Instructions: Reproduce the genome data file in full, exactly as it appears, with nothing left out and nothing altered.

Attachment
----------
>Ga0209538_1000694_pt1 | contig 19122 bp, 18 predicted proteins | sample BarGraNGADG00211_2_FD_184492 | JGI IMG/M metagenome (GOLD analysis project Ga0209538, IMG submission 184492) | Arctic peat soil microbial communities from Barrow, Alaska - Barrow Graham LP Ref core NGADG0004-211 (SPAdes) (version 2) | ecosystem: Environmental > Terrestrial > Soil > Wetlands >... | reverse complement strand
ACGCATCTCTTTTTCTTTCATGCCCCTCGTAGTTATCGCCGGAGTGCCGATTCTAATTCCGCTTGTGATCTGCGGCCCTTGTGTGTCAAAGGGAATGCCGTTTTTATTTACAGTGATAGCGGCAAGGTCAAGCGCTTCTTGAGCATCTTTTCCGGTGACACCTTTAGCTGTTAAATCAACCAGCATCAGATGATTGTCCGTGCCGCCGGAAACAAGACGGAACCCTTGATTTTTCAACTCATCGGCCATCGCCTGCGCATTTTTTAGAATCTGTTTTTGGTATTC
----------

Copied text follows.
>Ga0209538_1000694_pt1 | contig 19122 bp, 18 predicted proteins | sample BarGraNGADG00211_2_FD_184492 | JGI IMG/M metagenome (GOLD analysis project Ga0209538, IMG submission 184492) | Arctic peat soil microbial communities from Barrow, Alaska - Barrow Graham LP Ref core NGADG0004-211 (SPAdes) (version 2) | ecosystem: Environmental > Terrestrial > Soil > Wetlands >... | reverse complement strand
ACGCATCTCTTTTTCTTTCATGCCCCTCGTAGTTATCGCCGGAGTGCCGATTCTAATTCCGCTTGTGATCTGCGGCCCTTGTGTGTCAAAGGGAATGCCGTTTTTATTTACAGTGATAGCGGCAAGGTCAAGCGCTTCTTGAGCATCTTTTCCGGTGACACCTTTAGCTGTTAAATCAACCAGCATCAGATGATTGTCCGTGCCGCCGGAAACAAGACGGAACCCTTGATTTTTCAACTCATCGGCCATCGCCTGCGCATTTTTTAGAATCTGTTTTTGGTATTC